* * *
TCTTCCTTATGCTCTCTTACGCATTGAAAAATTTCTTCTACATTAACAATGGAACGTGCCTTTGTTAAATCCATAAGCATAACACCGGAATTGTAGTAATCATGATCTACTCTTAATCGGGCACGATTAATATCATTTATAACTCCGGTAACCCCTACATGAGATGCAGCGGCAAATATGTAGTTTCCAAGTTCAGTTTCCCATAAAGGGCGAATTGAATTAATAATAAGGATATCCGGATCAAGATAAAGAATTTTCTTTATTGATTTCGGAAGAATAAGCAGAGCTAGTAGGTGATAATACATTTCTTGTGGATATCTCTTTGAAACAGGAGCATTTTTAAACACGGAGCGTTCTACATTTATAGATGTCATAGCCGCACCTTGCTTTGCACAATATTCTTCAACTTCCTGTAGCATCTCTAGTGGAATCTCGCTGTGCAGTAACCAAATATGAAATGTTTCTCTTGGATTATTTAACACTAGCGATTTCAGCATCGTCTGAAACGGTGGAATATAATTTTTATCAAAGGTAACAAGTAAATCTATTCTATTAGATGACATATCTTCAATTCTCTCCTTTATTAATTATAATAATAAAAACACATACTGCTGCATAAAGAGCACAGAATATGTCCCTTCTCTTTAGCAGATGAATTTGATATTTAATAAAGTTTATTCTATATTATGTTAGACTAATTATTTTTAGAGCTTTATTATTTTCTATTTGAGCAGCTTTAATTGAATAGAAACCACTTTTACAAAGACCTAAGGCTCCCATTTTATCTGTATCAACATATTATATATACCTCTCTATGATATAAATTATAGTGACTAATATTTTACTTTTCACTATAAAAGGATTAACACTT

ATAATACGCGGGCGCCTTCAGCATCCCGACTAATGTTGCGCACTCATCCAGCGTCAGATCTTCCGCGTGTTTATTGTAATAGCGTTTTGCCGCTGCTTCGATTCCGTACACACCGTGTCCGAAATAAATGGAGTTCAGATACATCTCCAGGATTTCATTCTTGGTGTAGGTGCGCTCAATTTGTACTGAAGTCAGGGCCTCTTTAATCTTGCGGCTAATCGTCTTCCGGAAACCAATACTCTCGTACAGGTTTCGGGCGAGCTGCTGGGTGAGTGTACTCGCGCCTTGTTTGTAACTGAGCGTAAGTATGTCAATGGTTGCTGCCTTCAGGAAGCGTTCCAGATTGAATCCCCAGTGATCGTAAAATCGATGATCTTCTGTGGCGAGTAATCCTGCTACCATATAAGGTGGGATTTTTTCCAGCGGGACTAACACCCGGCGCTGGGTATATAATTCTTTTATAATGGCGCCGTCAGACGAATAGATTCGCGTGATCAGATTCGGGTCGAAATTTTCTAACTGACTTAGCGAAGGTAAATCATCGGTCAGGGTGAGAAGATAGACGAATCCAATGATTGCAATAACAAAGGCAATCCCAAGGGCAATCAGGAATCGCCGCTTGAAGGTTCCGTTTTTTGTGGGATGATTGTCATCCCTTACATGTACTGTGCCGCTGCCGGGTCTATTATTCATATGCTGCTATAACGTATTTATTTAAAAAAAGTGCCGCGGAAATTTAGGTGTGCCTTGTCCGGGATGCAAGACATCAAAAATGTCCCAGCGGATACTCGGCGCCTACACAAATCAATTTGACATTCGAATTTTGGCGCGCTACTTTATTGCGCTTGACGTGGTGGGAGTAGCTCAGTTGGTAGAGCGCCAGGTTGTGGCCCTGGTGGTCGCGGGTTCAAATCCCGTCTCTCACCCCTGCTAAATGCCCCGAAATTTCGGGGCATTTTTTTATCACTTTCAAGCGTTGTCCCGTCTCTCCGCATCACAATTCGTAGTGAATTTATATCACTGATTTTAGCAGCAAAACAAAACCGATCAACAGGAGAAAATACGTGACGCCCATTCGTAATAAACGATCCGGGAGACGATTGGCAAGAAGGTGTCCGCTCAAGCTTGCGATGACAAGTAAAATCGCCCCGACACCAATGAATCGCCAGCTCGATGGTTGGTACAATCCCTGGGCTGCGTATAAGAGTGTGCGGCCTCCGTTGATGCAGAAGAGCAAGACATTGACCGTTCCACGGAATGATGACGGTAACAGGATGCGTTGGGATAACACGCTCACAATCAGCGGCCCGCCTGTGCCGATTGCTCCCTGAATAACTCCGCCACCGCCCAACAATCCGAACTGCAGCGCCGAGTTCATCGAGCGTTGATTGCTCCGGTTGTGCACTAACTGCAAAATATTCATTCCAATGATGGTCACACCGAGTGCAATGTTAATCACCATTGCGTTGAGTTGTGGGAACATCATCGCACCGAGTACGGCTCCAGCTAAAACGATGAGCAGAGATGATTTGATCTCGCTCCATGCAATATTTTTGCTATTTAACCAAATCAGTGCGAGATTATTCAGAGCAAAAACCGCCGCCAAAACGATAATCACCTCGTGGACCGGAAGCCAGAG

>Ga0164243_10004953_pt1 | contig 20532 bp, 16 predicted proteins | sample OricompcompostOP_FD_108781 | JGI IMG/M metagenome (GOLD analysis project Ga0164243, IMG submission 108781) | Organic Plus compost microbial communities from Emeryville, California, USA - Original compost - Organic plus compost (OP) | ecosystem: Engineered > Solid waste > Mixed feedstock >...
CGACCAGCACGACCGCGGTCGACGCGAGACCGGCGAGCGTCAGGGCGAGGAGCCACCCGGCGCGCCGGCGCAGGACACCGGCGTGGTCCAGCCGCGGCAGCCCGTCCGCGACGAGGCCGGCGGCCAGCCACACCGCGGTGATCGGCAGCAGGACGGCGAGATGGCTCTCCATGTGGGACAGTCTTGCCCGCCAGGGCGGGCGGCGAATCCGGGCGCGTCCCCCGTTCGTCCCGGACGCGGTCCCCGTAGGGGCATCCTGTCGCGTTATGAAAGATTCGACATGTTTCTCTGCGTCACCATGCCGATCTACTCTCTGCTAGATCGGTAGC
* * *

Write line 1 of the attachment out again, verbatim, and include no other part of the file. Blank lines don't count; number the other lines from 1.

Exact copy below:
TCTTCCTTATGCTCTCTTACGCATTGAAAAATTTCTTCTACATTAACAATGGAACGTGCCTTTGTTAAATCCATAAGCATAACACCGGAATTGTAGTAATCATGATCTACTCTTAATCGGGCACGATTAATATCATTTATAACTCCGGTAACCCCTACATGAGATGCAGCGGCAAATATGTAGTTTCCAAGTTCAGTTTCCCATAAAGGGCGAATTGAATTAATAATAAGGATATCCGGATCAAGATAAAGAATTTTCTTTATTGATTTCGGAAGAATAAGCAGAGCTAGTAGGTGATAATACATTTCTTGTGGATATCTCTTTGAAACAGGAGCATTTTTAAACACGGAGCGTTCTACATTTATAGATGTCATAGCCGCACCTTGCTTTGCACAATATTCTTCAACTTCCTGTAGCATCTCTAGTGGAATCTCGCTGTGCAGTAACCAAATATGAAATGTTTCTCTTGGATTATTTAACACTAGCGATTTCAGCATCGTCTGAAACGGTGGAATATAATTTTTATCAAAGGTAACAAGTAAATCTATTCTATTAGATGACATATCTTCAATTCTCTCCTTTATTAATTATAATAATAAAAACACATACTGCTGCATAAAGAGCACAGAATATGTCCCTTCTCTTTAGCAGATGAATTTGATATTTAATAAAGTTTATTCTATATTATGTTAGACTAATTATTTTTAGAGCTTTATTATTTTCTATTTGAGCAGCTTTAATTGAATAGAAACCACTTTTACAAAGACCTAAGGCTCCCATTTTATCTGTATCAACATATTATATATACCTCTCTATGATATAAATTATAGTGACTAATATTTTACTTTTCACTATAAAAGGATTAACACTT